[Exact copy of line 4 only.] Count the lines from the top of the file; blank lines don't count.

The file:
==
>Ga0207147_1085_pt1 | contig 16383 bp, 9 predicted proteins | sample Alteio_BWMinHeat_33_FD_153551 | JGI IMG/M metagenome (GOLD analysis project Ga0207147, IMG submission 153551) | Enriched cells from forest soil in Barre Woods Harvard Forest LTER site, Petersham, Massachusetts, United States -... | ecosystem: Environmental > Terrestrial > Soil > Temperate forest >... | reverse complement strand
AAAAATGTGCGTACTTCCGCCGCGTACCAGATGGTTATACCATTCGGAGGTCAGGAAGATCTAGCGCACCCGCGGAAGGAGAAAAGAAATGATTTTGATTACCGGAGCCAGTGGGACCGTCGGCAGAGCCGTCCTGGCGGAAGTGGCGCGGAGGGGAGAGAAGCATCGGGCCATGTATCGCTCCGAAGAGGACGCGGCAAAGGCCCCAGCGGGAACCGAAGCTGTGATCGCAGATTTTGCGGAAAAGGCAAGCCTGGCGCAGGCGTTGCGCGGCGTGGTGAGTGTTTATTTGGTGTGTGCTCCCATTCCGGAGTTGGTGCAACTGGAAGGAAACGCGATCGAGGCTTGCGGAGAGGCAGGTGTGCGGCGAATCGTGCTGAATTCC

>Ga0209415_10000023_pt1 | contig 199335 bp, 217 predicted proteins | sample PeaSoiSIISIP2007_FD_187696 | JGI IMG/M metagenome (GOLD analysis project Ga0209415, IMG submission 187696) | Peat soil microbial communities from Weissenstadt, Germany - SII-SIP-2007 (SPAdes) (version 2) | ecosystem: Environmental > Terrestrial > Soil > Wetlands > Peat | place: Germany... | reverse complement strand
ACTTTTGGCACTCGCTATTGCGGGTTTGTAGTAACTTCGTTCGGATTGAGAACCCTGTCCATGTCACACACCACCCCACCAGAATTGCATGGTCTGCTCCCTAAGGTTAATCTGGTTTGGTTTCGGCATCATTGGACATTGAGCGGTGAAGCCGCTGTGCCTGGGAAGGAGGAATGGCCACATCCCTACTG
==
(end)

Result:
ACTTTTGGCACTCGCTATTGCGGGTTTGTAGTAACTTCGTTCGGATTGAGAACCCTGTCCATGTCACACACCACCCCACCAGAATTGCATGGTCTGCTCCCTAAGGTTAATCTGGTTTGGTTTCGGCATCATTGGACATTGAGCGGTGAAGCCGCTGTGCCTGGGAAGGAGGAATGGCCACATCCCTACTG